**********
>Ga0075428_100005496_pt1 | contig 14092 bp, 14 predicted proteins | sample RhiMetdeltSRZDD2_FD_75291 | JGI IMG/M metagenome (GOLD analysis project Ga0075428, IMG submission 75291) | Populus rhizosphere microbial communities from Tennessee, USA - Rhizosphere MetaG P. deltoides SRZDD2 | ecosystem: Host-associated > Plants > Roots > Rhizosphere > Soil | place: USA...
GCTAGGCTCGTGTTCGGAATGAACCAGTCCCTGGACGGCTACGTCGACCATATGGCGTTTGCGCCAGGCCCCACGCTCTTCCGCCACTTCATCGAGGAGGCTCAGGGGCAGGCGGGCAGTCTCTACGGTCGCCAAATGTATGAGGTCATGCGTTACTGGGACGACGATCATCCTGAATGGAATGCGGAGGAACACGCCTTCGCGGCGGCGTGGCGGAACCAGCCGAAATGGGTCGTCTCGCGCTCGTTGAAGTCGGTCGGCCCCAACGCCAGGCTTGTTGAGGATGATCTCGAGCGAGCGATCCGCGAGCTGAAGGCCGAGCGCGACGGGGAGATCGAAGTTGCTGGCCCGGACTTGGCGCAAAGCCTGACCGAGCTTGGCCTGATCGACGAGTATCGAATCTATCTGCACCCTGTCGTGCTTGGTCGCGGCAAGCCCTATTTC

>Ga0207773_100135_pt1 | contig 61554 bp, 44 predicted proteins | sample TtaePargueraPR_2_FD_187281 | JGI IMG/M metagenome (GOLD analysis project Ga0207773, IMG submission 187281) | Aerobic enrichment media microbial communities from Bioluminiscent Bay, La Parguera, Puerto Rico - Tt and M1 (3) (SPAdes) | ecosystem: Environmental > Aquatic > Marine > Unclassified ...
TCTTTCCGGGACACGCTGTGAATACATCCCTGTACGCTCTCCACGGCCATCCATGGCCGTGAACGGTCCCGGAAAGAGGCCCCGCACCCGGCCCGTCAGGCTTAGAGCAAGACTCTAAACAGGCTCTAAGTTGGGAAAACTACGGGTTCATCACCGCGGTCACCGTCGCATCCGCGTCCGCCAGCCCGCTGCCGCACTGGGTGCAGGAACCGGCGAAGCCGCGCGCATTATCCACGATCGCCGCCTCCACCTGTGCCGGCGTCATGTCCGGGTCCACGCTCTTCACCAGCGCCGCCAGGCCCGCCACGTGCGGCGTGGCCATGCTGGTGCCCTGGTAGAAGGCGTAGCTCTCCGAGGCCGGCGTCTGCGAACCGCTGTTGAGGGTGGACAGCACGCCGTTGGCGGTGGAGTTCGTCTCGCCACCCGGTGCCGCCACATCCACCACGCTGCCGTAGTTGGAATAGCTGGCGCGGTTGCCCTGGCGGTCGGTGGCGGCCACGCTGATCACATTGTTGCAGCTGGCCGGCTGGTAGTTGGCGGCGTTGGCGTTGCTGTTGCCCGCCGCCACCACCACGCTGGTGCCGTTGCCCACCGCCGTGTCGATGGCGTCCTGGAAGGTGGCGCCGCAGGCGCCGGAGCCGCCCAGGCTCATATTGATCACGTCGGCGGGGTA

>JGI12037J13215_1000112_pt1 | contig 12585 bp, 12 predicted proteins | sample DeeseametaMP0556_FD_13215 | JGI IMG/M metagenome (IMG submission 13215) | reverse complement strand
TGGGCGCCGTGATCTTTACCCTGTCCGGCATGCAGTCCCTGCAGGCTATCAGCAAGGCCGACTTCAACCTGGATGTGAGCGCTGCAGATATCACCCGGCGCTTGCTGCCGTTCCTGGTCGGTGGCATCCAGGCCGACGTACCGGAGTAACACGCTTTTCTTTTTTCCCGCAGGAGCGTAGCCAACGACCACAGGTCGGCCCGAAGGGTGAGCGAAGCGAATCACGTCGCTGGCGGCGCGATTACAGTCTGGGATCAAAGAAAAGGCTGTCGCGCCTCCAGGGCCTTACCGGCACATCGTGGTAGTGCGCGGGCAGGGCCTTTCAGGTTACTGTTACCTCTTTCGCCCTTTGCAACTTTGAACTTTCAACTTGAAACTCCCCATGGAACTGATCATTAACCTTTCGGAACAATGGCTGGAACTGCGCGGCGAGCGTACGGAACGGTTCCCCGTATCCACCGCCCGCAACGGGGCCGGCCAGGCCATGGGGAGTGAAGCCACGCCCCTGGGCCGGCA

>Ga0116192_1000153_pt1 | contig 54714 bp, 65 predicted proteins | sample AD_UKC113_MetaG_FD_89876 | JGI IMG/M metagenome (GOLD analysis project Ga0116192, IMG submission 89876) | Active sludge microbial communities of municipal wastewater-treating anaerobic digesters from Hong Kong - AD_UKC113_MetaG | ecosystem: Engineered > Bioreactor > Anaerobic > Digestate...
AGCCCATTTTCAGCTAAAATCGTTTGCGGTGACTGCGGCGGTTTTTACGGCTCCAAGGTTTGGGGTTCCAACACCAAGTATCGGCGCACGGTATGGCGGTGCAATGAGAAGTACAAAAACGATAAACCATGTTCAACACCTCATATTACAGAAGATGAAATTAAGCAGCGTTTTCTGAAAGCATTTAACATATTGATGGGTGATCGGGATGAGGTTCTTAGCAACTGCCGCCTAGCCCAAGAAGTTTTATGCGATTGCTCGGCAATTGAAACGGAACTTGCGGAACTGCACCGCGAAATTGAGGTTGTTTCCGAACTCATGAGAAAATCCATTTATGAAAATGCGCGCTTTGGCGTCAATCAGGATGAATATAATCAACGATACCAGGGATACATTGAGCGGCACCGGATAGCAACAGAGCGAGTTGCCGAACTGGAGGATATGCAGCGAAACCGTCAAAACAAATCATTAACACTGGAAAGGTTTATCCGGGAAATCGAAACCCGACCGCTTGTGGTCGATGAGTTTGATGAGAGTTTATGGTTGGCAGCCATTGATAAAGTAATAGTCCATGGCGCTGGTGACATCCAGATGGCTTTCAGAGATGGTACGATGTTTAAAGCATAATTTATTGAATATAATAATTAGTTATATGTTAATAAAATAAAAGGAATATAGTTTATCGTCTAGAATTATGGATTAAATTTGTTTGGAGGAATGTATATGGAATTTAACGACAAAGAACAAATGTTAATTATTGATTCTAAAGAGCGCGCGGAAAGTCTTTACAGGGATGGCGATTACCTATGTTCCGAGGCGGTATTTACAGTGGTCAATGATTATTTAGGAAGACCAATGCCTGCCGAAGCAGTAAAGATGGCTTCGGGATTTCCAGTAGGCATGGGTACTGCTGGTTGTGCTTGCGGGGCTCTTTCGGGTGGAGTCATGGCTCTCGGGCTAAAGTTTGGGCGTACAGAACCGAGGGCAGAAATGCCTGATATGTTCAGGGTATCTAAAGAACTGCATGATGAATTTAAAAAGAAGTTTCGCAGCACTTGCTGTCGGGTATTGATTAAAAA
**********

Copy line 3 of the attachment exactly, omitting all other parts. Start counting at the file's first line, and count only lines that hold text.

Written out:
>Ga0207773_100135_pt1 | contig 61554 bp, 44 predicted proteins | sample TtaePargueraPR_2_FD_187281 | JGI IMG/M metagenome (GOLD analysis project Ga0207773, IMG submission 187281) | Aerobic enrichment media microbial communities from Bioluminiscent Bay, La Parguera, Puerto Rico - Tt and M1 (3) (SPAdes) | ecosystem: Environmental > Aquatic > Marine > Unclassified ...